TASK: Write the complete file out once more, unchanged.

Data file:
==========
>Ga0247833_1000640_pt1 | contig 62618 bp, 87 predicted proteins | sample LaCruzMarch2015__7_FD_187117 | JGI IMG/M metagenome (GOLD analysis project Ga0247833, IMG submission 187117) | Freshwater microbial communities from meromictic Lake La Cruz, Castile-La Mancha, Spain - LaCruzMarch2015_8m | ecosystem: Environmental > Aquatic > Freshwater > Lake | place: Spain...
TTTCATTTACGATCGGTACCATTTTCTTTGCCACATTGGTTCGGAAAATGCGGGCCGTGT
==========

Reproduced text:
>Ga0247833_1000640_pt1 | contig 62618 bp, 87 predicted proteins | sample LaCruzMarch2015__7_FD_187117 | JGI IMG/M metagenome (GOLD analysis project Ga0247833, IMG submission 187117) | Freshwater microbial communities from meromictic Lake La Cruz, Castile-La Mancha, Spain - LaCruzMarch2015_8m | ecosystem: Environmental > Aquatic > Freshwater > Lake | place: Spain...
TTTCATTTACGATCGGTACCATTTTCTTTGCCACATTGGTTCGGAAAATGCGGGCCGTGT